Cantrell, the associate provost for information technology at A&M, said the University received two courtesy notifications from the RIAA: one on Feb. 2, stating six students will be sued, and one on Feb. 28, stating that three more students will be sued.
"The RIAA files John Doe lawsuits in the local federal district court in Houston, and then the judge has to issue a subpoena and then that'll come to the University," Cantrell said.
The subpoena contains Internet protocol (IP) addresses, which allow University officials to identify a particular computer. Cantrell said the A&M System keeps logs that determine which computer goes with which IP address. It can then track the location of the computer - a dorm room for instance - and determine the user.
A&M is signatory to the Digital Millennium Copyright Act (DMCA), Cantrell said. If the University receives a subpoena, they are required by law to cooperate and release the names of the students tracked through IP addresses.
Although no formal subpoena has been received, Cantrell said one is coming.
The University received nine subpoenas last April, but the documents were for events that took place after University logs had been erased. Logs are now kept for about a year, he said.
Cantrell said people receiving lawsuits have been file sharing. Sharing songs enables officials from the RIAA to download the song, determine if the material is copyrighted and learn the IP address of the song provider. The IP addresses are specific to A&M, and an Internet Web site provides their location. Cantrell said the reason for the lawsuit is to compel the University to turn over the names of the students.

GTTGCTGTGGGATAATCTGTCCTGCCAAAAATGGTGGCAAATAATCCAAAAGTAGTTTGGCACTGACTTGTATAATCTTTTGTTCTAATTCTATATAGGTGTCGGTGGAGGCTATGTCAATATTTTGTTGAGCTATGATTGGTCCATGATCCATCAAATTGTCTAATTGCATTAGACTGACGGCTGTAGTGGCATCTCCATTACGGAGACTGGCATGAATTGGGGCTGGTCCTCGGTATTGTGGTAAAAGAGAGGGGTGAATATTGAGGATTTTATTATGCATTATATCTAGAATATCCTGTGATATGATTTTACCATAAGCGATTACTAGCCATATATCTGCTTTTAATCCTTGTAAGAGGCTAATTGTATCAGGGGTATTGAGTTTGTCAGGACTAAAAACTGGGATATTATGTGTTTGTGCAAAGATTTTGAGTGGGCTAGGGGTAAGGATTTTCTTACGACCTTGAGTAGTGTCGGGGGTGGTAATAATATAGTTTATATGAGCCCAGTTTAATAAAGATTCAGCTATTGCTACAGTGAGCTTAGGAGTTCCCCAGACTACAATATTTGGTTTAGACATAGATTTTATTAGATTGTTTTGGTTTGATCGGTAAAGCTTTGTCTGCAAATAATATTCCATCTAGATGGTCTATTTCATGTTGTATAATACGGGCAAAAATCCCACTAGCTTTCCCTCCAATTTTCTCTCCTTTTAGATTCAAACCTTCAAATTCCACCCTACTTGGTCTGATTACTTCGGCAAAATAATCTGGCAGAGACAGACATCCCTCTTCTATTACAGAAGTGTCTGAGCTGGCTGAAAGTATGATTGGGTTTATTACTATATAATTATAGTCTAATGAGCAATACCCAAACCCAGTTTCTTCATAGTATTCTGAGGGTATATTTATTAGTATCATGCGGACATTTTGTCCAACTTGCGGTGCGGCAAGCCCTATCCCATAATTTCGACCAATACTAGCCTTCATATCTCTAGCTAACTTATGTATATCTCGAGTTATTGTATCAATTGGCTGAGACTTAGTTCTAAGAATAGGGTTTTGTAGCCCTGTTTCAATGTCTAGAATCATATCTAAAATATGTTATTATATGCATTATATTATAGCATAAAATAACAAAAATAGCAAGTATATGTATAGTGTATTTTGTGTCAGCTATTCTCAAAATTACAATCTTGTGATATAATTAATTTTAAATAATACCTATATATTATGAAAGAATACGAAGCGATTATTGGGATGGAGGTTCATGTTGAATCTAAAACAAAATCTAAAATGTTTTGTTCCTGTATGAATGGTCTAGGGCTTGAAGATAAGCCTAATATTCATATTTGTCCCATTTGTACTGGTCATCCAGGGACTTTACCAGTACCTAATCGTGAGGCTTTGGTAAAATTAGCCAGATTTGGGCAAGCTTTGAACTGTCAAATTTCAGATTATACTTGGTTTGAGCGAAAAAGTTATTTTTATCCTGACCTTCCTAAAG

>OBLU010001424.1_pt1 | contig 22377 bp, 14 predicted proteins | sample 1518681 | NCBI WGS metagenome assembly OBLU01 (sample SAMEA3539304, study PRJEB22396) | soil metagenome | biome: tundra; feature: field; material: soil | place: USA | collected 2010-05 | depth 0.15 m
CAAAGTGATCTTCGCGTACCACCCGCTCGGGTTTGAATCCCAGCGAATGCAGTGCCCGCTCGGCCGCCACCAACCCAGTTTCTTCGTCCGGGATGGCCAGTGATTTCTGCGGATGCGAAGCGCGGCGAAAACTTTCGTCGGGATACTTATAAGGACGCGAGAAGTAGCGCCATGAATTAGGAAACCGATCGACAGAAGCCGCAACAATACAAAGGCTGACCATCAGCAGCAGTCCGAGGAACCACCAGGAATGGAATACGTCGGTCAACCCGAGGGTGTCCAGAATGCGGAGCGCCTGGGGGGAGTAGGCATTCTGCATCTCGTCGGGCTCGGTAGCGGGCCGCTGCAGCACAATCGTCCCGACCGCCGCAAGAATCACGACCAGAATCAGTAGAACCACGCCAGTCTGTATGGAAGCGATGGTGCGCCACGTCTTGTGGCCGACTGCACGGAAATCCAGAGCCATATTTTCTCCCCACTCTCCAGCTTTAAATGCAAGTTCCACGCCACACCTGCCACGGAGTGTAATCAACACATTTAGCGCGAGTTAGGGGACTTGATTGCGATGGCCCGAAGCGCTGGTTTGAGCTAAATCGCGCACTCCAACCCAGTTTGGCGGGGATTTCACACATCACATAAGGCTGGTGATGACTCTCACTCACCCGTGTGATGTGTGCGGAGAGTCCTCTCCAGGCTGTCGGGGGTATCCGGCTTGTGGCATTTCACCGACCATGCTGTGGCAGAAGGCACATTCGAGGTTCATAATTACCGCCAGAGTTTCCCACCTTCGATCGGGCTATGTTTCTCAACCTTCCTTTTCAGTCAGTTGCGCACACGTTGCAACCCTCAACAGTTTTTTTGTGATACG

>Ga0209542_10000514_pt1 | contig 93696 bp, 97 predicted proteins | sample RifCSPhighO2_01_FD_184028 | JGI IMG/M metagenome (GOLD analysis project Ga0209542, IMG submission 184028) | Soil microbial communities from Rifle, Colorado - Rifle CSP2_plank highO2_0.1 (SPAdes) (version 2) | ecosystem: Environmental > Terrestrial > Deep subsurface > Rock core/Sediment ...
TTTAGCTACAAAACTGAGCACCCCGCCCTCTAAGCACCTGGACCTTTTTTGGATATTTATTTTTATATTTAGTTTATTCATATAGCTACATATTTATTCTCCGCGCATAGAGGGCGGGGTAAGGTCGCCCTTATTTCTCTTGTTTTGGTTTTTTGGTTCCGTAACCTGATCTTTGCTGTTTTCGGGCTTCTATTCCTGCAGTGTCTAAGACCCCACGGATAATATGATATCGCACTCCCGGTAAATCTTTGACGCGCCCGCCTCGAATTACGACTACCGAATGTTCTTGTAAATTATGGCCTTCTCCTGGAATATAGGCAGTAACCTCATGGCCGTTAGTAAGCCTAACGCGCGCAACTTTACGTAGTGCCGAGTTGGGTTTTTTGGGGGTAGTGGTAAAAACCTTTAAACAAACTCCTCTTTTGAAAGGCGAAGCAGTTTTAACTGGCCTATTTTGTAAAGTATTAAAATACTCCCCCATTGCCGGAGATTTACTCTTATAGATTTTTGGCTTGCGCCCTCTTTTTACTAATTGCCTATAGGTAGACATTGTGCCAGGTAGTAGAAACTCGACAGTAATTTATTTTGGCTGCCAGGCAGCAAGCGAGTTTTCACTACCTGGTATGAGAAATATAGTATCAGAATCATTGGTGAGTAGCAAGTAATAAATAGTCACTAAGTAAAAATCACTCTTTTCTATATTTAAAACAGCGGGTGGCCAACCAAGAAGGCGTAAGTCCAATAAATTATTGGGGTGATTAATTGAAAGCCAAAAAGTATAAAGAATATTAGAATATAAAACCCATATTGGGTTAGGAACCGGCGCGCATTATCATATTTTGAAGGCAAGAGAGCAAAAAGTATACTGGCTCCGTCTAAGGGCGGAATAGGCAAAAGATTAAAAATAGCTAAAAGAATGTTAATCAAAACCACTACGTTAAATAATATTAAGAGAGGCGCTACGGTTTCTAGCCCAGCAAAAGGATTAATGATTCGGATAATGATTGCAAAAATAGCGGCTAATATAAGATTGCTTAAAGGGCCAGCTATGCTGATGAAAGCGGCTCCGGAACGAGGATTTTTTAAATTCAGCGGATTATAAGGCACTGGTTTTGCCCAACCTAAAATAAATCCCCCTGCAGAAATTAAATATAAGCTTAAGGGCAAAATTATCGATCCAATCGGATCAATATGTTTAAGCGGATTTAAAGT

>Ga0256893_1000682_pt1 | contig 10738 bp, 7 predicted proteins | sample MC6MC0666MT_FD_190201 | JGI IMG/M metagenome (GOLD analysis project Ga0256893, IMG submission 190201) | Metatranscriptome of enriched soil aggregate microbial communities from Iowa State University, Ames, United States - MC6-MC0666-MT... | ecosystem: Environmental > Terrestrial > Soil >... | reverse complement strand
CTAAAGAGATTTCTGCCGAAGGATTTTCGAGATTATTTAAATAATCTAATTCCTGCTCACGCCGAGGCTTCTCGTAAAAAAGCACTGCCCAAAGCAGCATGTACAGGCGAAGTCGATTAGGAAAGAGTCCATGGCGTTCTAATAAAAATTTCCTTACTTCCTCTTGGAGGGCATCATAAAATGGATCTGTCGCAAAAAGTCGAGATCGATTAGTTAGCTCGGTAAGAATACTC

"When we get the subpoenas, the general council will examine them and alert the students," Cantrell said.
Laura Craig, freshman biology major, said the actions of the RIAA are extreme, and nine students should not be punished for something a majority of students at A&M do.
"I don't agree with illegally downloading music," Craig said. "But, I'd rather get music for free than pay for it."
Junior management major Brenna Cmerek said she used to download songs until she saw a Pepsi commercial during the Super Bowl advertising the chance to win free iTunes.
"One out of three Pepsi bottles have a free song on the cap. I have an iPod and drink a lot of diet Pepsi, so this worked for me," Cmerek said. "I understand the industries need to make money, but I heard in one of my classes that the majority of bands don't get their money from CD sales. They make it from concerts."
The RIAA was unavailable for comment, but according to its Web site, its goals are, "to work with our industry and others to enable technologies that open up new opportunities, while at the same time protecting the rights of artists and copyright owners."